I'm starting to feel unfocused and overstretched. Too many parties, big ones coming are Summer Ball and Montmelian Summer Party (anyone has a military uniform to lend? Alternatively I may go in evening dress for fun...), Tavers Bunny party tonight, house dinners etc.
There's also the time pressure of the end. I think the right approach, at this point of the programme, is focus: some people you care about, some people you're indifferent about.
I'm also realising the opportunities opening up after INSEAD. To explore them takes lots of time and energy, and again, maybe I should focus more. It's just thrilling to enjoy that feeling of choosing. These opportunities have come to me at total random through personal network and INSEAD event. All of them have been made possible, or enabled, by the INSEAD brand, or clout. I think I've changed too. The MBA has been an extremely fast self-maturing process.
There was a great PP session yesterday. It was about Networking. The English word encapsulates very well the meaning: to create a spider web, a net, that will catch opportunities...
The most interesting part of the lecture was the pain idea. If, when you network, it's not painful, then you're not doing the right network. The point was, if the person you're connecting with is lots of fun, you're likely to expand your network in depth, adding a same-value same network to yours, whilst you should go for the breadth, because it's the most difficult one to get. Breadth is painful (networking with people you don't like a priori, or with different sets of values), in that regards when it's painful, it's good...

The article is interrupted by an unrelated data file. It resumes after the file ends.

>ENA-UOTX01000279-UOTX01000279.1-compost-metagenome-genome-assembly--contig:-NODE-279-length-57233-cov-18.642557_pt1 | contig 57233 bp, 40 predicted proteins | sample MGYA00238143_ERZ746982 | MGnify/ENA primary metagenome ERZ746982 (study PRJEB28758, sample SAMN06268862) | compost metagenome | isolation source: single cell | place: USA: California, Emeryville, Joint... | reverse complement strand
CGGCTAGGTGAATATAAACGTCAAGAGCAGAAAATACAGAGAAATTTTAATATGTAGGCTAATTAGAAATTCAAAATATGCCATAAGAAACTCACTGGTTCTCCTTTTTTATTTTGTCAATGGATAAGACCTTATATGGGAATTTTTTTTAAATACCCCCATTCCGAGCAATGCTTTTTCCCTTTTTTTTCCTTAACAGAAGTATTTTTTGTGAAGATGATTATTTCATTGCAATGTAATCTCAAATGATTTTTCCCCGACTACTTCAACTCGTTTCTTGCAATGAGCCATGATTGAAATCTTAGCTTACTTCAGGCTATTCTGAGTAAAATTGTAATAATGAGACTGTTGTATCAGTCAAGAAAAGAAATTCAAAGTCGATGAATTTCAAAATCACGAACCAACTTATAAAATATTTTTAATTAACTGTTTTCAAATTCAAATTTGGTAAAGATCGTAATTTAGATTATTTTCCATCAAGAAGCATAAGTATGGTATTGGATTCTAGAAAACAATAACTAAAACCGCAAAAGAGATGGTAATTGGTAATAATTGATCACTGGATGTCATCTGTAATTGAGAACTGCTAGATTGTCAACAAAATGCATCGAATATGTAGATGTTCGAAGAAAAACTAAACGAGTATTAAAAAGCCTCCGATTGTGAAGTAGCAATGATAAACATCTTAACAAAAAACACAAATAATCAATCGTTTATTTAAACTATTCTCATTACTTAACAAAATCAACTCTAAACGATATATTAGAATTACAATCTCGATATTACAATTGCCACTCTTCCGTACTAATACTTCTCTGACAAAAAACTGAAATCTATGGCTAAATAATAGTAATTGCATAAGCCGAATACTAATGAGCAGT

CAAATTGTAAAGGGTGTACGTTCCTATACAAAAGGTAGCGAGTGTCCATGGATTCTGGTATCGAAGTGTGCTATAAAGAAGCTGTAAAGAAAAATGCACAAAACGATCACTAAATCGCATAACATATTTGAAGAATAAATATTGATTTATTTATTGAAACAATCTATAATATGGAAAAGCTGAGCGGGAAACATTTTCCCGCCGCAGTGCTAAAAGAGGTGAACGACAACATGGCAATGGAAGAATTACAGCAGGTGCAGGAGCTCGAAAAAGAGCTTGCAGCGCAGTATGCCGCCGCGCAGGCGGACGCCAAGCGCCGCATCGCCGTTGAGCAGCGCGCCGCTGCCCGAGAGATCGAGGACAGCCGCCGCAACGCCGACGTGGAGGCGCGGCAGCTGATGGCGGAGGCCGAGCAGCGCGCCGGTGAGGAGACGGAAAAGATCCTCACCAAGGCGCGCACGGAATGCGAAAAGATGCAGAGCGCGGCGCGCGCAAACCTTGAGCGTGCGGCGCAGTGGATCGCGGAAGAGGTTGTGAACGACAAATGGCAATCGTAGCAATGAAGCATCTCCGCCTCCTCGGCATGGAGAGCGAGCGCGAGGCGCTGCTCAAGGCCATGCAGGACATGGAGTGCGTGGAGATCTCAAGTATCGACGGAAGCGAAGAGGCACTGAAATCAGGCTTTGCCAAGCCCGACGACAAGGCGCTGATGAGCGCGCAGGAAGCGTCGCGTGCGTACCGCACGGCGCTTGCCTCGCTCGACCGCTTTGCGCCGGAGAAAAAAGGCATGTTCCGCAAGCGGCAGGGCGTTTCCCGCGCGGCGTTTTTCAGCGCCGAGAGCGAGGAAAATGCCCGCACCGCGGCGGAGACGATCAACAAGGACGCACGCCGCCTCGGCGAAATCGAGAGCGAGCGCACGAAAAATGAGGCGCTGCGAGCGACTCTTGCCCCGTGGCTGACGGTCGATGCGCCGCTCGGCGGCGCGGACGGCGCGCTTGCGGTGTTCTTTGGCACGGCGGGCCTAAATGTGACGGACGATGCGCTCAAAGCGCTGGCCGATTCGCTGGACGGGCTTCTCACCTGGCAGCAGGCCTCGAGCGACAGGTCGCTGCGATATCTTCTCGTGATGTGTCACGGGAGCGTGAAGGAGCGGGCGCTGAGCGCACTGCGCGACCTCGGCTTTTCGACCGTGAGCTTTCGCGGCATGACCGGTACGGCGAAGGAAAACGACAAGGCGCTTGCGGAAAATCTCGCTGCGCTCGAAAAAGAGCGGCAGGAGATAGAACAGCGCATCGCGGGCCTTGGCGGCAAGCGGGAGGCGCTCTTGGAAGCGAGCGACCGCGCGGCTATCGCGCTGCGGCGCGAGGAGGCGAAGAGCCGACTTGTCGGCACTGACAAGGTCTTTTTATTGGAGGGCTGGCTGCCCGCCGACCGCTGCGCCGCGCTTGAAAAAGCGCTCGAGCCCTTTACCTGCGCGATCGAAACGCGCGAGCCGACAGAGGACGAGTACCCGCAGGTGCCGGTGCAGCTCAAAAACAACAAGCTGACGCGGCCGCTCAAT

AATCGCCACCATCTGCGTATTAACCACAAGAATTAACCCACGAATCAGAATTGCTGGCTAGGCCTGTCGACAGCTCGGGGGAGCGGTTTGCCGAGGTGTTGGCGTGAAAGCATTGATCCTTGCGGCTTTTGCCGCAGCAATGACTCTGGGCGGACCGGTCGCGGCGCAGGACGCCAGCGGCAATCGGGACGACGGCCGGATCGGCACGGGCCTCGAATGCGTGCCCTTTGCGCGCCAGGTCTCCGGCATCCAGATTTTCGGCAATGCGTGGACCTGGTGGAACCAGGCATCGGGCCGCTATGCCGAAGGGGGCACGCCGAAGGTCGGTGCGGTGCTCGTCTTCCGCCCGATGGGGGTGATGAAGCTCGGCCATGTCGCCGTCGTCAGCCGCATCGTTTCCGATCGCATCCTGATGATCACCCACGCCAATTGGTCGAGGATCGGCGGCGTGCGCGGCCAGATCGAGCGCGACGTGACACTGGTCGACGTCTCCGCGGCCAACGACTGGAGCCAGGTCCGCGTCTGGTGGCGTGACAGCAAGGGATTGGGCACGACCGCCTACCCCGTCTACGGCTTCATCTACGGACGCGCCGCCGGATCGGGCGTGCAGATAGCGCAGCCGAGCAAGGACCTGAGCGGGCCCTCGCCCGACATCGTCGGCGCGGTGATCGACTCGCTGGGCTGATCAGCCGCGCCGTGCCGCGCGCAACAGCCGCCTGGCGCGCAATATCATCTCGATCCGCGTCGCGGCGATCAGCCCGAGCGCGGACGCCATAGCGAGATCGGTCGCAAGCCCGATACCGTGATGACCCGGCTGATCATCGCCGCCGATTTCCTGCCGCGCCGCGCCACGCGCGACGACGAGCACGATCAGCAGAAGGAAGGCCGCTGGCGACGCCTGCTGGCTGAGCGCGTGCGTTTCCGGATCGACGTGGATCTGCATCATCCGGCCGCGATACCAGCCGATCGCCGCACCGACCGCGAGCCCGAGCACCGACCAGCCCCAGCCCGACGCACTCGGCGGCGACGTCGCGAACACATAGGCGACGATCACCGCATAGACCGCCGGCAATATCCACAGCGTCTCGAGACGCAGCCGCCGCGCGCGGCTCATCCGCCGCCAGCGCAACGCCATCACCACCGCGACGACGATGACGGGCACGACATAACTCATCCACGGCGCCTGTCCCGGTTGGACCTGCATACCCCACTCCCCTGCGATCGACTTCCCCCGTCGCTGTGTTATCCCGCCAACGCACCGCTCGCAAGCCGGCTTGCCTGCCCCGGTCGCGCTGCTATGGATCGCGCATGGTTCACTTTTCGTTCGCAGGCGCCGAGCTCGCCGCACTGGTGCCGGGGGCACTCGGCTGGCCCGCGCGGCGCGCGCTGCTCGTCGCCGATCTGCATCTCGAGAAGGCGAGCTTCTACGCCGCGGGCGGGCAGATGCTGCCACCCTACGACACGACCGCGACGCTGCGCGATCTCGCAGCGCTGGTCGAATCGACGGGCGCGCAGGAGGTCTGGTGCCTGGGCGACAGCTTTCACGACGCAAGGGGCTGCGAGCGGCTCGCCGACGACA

Prof. Alvarez also had an interesting theory about our tribal heritage in being cliquish.
Now a word about Kevin Kaiser. We're still enjoying tremendously his classes. The last one I attended was about Vivendi JM Messier's shot at Universal. Kevin's main point was that any managerial decision based on share price or attempting to influence share prices are bad, because, after a long explanation which lost me "you don't know what you know, you don't know what you don't know, you don't know what they know, you don't know what they don't know" (they being Capital Markets), therefore you'd be making decisions on shaky grounds...
I think this class, like Karen Cool's in P4, should be mandatory to MBAs...
Among his quotes -there are so many...
"If you get 1 out of 10 in Case Analysis, just relax, it just means that you've missed all the issues of the Case. Don't worry, you'll get a good elective grade, an MBA from a decent School. It just means that you've missed all the points..." commenting on his tough grading.
"That's a very good question. It's just not relevant..." replying to a Student's question which apparently was off subject.
"14 euros for a coke? In canadian dollars that's 500 something" on teasing one student's willigness to pay for a Coke, on defining Value ("Value is Happiness").
There were plenty of other funnier comments, but it's so many by the minute with Kevin that I can't read my crappy "fast-mode" writing anymore. And as said, too many things going on here, and that was 1 week ago. Sorry readers!

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Tuesday, May 22, 2007

Lessons of Power and Politics 2: Killing Sharks

Today I went to PP (Power and Politics) with Prof. Alvarez. I'm enjoying it much more than classes for which I'm registered. In fact, I've missed 2 courses of Corporate Financial Report and Analysis (interesting for those really into it), but wouldn't miss PP and CRFD...
As was the case with Fernando, people either love it or hate it. I love both of them.

Today's class particularly was insightful. It was on killing sharks in Corporate world. Prof. Alvarez is making it very practical, and as close as MBAs reality of post-INSEAD.

Not to steal the course's thunder, I'll be brief. There are 3 broad tactics post-INSEAD in the Corporate world: Survive and Adapt at first, then Create your Platform to build Power and Influence, and Be Competitive and Create strategic Partnerships (for the sake of learning and protection).